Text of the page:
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It's normal to worry about whether dating a friend might ruin your existing friendship, but hopefully our advice will help put things in perspective
This column is here to answer all your difficult or embarrassing questions about being a teenager. If you’ve ever wanted to know how to overcome difficult situations at home or school, in your social lives, or even in the animal kingdom, our “Friend of a Friend” is an expert to help provide answers for you!
If you have a question you’d like answered (about anything at all), please send an email to [email protected] with “Asking for a Friend” in the subject line. Don’t worry, you will remain anonymous!
I’ve just asked my friend on a date. Before I made my move, we had already been friends for a while, but now I’m not sure what to do next. If the date doesn’t go well, I’m worried this might mess up our friendship, so I need some ideas.
I’ve never been on a “real” date before – in the past, I’ve hung out casually with people I was interested in. What can we do that will be special, but not so unusual that we’ll find it weird?
Going on a date with anyone for the first time can feel overwhelming, especially if it’s with a friend. It is understandable to feel like your friend-date might be judging you with higher expectations than before, but the other person may be just as anxious about what to do and what to expect.
Though the pressure of potentially ruining a friendship can be scary, being friends also gives you a head start with getting to know each other better. The fact that you’re going on a date doesn’t have to dramatically change how you interact. There’s no need to follow dating rules you see on TV. Just communicate with each other honestly and respectfully – this is important whether you decide to continue dating, or go back to just being friends.
From the classic cafe date, to ice skating or hiking, make sure the activity on your first date gives you the chance to talk and learn more about each other. Even a first date at an amusement park such as Disneyland or Ocean Park gives you plenty of time to chat while you queue. You can also explore a new part of the city that you’ve both never been to before.
Awkward moments are normal for a first date. Beforehand, you can think of questions you’ve always been curious to know about the other person. But this isn’t a job interview – share about yourself, too, and follow the flow of conversation.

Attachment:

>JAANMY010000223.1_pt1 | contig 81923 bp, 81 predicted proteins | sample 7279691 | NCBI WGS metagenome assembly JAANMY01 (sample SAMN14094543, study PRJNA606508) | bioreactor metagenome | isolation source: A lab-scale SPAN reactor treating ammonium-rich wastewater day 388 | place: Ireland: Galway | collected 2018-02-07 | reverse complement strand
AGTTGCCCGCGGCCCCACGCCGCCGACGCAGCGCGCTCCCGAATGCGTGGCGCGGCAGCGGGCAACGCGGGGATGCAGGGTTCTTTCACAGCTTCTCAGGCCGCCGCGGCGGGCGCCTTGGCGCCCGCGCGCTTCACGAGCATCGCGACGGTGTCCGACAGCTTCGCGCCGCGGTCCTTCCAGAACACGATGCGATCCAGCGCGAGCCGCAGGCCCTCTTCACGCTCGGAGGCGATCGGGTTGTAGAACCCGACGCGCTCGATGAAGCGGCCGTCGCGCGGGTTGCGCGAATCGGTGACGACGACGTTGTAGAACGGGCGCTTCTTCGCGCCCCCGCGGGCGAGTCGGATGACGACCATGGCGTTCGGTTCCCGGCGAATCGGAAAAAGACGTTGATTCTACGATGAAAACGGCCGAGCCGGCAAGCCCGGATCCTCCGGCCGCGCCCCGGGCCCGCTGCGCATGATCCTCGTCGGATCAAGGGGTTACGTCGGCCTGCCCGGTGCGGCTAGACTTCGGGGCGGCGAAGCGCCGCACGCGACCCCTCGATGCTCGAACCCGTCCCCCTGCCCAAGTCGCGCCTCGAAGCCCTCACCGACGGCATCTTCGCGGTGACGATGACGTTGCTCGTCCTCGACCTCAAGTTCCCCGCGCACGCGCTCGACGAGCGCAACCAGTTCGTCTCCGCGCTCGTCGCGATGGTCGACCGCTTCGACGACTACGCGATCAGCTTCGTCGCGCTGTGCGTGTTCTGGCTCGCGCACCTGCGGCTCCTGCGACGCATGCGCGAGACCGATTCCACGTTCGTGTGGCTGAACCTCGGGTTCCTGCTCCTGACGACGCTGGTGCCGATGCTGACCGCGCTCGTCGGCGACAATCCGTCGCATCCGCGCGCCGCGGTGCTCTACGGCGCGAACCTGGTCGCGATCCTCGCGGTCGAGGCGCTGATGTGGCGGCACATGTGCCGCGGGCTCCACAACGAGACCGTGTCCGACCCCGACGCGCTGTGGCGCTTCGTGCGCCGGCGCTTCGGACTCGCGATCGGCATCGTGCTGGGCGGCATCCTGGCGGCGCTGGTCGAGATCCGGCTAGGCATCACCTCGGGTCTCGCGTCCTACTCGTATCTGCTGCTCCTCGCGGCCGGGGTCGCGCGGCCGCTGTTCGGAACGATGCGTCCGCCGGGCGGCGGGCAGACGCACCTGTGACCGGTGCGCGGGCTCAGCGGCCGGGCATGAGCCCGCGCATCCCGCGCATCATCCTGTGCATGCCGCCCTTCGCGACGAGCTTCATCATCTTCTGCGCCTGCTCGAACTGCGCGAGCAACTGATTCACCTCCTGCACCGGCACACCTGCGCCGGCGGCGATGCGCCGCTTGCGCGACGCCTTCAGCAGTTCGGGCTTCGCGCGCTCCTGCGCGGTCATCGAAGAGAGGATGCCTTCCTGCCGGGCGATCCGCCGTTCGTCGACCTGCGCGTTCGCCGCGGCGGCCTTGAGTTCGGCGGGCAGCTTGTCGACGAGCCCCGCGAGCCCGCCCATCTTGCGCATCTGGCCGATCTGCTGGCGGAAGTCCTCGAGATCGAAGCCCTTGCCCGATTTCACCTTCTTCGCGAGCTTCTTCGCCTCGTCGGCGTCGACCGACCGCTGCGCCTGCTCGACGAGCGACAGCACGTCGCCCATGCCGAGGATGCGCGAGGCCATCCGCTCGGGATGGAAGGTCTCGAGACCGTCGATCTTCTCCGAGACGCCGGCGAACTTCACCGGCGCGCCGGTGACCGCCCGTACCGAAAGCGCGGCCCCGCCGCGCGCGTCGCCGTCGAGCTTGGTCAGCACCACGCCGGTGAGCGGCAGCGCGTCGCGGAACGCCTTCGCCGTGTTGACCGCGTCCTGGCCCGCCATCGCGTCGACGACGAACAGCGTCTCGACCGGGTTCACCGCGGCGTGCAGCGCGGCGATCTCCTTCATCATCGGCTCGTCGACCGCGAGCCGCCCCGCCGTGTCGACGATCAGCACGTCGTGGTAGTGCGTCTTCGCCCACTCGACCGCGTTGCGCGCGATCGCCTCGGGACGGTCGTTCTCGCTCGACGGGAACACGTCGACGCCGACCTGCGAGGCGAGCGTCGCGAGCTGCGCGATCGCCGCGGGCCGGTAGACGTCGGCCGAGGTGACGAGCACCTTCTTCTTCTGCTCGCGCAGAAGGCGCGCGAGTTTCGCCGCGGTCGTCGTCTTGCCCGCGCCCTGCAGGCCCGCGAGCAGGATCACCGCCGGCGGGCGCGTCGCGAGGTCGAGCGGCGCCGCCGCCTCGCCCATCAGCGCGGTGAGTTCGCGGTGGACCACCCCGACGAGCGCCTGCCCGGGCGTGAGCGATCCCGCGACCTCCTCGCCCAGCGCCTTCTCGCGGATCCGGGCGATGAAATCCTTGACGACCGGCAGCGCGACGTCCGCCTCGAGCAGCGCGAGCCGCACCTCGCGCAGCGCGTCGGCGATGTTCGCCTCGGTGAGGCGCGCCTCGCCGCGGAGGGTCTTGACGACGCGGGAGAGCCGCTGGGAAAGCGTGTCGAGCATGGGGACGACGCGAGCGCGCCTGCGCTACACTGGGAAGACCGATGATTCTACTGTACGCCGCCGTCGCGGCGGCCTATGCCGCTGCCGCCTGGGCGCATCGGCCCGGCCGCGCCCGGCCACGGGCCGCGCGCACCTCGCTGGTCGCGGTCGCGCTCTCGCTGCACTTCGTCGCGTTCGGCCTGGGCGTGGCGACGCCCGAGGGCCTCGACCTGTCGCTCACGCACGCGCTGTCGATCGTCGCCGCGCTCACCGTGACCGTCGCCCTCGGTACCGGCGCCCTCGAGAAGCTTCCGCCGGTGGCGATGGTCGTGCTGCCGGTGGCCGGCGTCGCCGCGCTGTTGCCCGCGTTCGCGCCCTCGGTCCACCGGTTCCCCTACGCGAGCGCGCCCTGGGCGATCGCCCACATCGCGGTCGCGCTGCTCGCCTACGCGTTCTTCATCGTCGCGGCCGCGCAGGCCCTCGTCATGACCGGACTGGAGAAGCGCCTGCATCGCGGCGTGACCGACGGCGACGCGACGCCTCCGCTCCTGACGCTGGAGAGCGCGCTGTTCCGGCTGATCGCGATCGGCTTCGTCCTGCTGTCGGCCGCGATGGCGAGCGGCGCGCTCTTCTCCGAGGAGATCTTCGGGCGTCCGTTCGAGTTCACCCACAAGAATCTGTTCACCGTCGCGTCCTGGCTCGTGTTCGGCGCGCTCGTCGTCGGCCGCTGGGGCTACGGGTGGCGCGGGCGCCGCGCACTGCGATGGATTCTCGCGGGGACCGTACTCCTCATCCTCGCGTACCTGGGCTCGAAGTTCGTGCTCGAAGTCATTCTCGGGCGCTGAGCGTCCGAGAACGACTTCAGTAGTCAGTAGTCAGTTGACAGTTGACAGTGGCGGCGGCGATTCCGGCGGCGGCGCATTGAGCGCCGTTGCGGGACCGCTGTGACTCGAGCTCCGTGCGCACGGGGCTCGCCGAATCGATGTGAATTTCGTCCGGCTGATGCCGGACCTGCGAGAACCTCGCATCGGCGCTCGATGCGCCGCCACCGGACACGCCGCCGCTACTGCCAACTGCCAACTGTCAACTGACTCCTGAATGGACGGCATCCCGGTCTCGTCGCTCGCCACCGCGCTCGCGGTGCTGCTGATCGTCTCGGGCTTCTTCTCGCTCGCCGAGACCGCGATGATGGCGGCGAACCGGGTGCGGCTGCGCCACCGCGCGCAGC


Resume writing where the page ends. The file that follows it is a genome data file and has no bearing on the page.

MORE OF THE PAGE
Share more about yourself, and ask questions to get to know your friend-date in a new way
As you start exploring the potential of romance with your friend-date, here are some things to keep in mind:
Communication is key: The first date should probably be pretty relaxed, but if you both decide to continue dating, you should talk about expectations.
What are you comfortable sharing with each other? What do you hope to come out of this relationship? Do you want them to respond to your messages right away? Or do you hate communicating on a screen?
Whatever your expectations and boundaries are (and they can change), you can avoid a lot of heartbreak and conflicts if you are open about them with each other.
Be patient and respectful: Building an intimate relationship beyond friendship is a gradual process that doesn’t happen overnight. Hopefully, you will both feel comfortable opening up and sharing your personal thoughts and emotions, but be patient if your partner isn’t as ready as you are. In this process, you will get closer emotionally and/or physically, but remember to respect each other’s personal space and choices.
Be yourself: This tip is a cliche for a reason – it’s easy to forget what’s important to us when we’re dating. Especially at the beginning, we want to impress the other person because we might feel worried about getting rejected.
There’s nothing wrong with trying to be your best self. But be mindful not to fall into the trap of pretending to be someone you are not – otherwise it will be difficult to enjoy the moment and maintain the relationship in the long run.
Even if it doesn’t work out, it’s okay: Breakups are a regular part of life. According to a survey conducted by The Family Planning Association of Hong Kong, among secondary students who have dating experience, 75 per cent of girls and 64 per cent of boys have experienced a breakup.
Having the right attitude makes a relationship more likely to be fulfilling and long-lasting, but there’s never a guarantee about how dating will turn out. Just remember that even if this doesn’t work out, it’s not necessarily anyone’s fault or failure.
Don’t stress yourself out about whether the relationship will sour – you’ll cross that bridge when you get there. As long as you approach this date with a good heart, and are open about how you feel, you’ll be more likely to keep your friendship regardless of how the date turns out.
Good luck on your date, Friend of a Friend
This question was answered by clinical psychologists from the Department of Health under their “Shall We Talk” initiative, jointly organised with the Advisory Committee on Mental Health.